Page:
Recruiting board, recruiting board, what is a recruiting board? Often, potential prospects hear the term “recruiting board” in reference to recruiting. But, what really is a recruiting board and how does it work?
“The recruiting board” could be a real white board full of names, piece of paper or some type of electronic database. The term really means, “A list of potential prospects” and their level of importance to a college football program in regards to recruiting.
So, how do college programs rate/rank players for their recruiting board? Various college coaching staffs go about recruiting different ways. There is no right or wrong way. Just the way, which benefits the staff as a whole, is the process that is used.
To generalize it, most schools have a certain number of scholarship offers they would like to extend either as a whole or per position. All depends on the school and if they have a priority on a position in a given recruiting class. The most common way is offers per position which can dictate how many kids receive offers from a specific schools and indirectly effecting how high a recruit can be on a recruiting board. Boards will vary according to class.
Take a look at this; University X would like to sign four defensive backs in February (National signing day is always the first Wednesday of February). SOME schools have a “rule of thumb” on the number of offers they extend. SOME do not. Let’s say, University X does. Their “rule of thumb” is four offers per number signees they would like to sign per position (4/1 ratio). So, when applying this rule, University X would only like to offer 16 defensive backs.
Before we move on, there are more variables that go into this, but we will say that this is a perfect recruiting world and all verbal offers are committable. Meaning, an offered prospect by University X, can verbally commit to University X and the University will honor the commitment until all scholarships allotted to that position are filled. In the example we are using the magic number would be four scholarship spots.
Now, the 16 kids offered will have a ranking. They will be placed on the “recruiting board” according to how much the football staff wants that prospect. Again, different schools, operate different ways. Most schools do a staff evaluation of every prospect that could possibly make it on the recruiting board or every prospect a staff has significant interest in. Lots of factors dictate where a prospect can end up if he lands on the board at all.
Continuing with our defensive back example, measurables, speed, feet, hips, tackling ability and more are factors that will indicate where a prospects is after evaluations. The terminology will differ, but most schools fit players into these categories as rising seniors:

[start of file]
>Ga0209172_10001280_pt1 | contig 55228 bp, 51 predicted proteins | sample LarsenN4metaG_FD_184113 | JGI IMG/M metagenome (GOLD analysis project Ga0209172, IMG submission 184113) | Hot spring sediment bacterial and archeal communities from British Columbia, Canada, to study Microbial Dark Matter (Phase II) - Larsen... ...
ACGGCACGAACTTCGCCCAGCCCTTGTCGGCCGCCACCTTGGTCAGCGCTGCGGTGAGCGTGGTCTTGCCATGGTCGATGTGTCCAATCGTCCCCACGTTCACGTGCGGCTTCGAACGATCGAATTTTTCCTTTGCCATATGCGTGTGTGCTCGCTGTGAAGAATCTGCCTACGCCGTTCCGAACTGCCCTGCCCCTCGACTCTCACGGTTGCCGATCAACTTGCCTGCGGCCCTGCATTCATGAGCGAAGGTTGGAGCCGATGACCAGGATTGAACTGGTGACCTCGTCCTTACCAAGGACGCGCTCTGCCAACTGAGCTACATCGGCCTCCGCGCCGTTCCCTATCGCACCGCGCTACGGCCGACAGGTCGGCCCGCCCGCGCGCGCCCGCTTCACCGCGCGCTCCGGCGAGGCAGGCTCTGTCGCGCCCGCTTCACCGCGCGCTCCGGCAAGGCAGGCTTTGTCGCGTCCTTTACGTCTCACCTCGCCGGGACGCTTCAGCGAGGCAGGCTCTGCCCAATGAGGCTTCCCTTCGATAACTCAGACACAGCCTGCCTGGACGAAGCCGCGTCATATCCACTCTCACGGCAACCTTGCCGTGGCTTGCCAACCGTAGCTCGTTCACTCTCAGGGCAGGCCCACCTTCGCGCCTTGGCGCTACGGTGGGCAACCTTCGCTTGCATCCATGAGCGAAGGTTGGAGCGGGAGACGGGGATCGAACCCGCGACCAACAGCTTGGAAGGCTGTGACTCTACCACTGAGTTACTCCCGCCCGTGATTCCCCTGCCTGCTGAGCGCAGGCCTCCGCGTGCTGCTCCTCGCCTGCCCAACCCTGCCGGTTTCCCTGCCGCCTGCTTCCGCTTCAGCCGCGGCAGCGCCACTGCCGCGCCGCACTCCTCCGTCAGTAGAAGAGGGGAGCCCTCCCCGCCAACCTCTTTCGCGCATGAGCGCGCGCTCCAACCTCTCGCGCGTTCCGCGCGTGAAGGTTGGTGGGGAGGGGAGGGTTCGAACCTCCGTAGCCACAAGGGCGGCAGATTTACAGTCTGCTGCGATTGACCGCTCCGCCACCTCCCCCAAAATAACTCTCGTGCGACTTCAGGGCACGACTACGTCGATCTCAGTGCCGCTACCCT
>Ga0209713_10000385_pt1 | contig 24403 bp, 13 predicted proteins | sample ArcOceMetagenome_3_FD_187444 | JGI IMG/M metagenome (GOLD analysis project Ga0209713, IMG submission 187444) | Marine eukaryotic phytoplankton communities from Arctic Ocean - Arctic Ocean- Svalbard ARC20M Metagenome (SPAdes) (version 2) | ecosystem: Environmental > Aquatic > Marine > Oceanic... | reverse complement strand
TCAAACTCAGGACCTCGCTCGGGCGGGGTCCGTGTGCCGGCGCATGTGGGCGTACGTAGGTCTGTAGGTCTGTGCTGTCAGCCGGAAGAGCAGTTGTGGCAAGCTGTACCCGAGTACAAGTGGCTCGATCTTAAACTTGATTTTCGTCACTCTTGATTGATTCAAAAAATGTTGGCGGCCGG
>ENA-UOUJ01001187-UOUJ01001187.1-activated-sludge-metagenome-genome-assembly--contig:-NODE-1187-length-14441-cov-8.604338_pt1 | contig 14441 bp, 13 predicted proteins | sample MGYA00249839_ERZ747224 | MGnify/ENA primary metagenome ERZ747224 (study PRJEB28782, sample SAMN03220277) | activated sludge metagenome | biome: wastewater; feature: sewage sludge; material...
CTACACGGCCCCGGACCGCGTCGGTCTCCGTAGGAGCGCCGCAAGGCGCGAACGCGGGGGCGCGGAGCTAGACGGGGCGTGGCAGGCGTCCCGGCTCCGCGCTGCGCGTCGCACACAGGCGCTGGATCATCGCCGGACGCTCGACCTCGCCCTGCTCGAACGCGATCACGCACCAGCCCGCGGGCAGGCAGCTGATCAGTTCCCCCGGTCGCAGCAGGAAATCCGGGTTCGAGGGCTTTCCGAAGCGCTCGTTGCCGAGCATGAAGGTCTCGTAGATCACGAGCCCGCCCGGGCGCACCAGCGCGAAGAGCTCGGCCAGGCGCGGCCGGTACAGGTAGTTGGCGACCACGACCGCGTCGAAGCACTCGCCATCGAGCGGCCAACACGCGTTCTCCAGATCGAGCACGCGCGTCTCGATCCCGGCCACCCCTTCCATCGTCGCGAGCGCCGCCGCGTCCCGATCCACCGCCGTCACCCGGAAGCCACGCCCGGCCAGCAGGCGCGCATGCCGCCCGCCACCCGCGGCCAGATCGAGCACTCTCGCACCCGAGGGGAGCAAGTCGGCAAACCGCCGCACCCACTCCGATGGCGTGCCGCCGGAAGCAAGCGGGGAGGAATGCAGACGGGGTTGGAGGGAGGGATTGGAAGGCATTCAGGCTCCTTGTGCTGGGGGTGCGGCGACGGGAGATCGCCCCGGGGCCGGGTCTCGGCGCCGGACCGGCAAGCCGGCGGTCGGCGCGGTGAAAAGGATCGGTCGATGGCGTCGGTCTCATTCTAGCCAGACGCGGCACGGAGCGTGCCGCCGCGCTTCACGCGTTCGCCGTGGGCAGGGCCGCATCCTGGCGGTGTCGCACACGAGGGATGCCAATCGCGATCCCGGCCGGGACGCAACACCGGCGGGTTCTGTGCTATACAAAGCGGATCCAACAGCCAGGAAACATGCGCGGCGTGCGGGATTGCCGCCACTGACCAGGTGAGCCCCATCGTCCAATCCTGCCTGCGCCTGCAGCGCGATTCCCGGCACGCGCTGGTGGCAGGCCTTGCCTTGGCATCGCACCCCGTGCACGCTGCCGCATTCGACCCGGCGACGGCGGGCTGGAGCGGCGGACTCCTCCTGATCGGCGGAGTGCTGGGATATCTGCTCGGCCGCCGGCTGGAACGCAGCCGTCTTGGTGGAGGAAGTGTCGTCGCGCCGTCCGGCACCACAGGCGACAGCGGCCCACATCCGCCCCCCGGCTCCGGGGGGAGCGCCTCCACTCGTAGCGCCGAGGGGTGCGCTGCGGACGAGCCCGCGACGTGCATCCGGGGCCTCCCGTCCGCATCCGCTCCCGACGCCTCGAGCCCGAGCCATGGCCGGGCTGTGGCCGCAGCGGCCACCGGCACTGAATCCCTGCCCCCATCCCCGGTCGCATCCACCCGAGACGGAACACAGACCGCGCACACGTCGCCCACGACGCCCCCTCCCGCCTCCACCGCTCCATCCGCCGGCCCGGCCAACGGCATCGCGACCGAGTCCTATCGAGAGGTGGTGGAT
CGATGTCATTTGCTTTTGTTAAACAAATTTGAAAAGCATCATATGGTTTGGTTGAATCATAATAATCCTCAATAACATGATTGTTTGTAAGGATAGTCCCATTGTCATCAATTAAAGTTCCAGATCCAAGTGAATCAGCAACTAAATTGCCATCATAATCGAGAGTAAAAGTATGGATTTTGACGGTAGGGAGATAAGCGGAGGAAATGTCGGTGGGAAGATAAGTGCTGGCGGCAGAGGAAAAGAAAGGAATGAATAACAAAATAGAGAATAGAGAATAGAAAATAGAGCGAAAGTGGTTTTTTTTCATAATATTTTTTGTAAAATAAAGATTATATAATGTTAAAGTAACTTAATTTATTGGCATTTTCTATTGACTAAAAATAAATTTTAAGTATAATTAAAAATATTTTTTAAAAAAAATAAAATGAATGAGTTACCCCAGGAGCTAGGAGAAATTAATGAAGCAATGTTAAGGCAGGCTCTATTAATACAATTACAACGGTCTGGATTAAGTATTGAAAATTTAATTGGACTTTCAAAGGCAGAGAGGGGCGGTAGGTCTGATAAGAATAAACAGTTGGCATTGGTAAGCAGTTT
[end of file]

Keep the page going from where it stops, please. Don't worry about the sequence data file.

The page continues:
– IMPACT PLAYER WHO CAN PLAY RIGHT AWAY
– GOOD PLAYER, POTENTIAL STARTER AS A SOPHOMORE OR JUNIOR
– SOLID CONTRIBUTOR AT THE POSITION AND SPECIAL TEAMS
Whichever category a prospect is placed in, will dictate where he lands on the recruiting board and how hard he is recruited by University X. IMPACT PLAYERS, a school will pull out all the bells and whistles; Mass mail, constant communication, press the visitation issue, university head football head football coach will be heavily involved, will visit player as often as possible within the rules, etc.
Recruiting boards adjust all the time. The best way to tell if a player is a hot prospect to a college coaching staff is by communications via phone, text or social media. The more often the communication, the hotter the prospect. Quantity and method of communication will depend on players’ class and NCAA football recruiting calendar.
Prospects receive early offers all the time, but those offers may not be committable once staff evaluations are done at different times of the year. A prospect could have fallen on the recruiting board or been removed all together for a number of different reasons including scheme, priority on other players, academics, character, reevaluation of ability, new coaching staff, etc. If you are a prospect and have received an early verbal offer and not sure the verbal offer extended to you still stands or is committable, call and ask the university coach recruiting you.
Allow me to stress this point; only a small amount (in the grand scheme of things) of prospects receive verbal scholarship offers prior to their senior year and the schools offering are division 1 or Division 1AA schools. The bulk of verbal and all official offers occur after the prospect is a senior in high school and aligning with the NCAA recruiting calendar.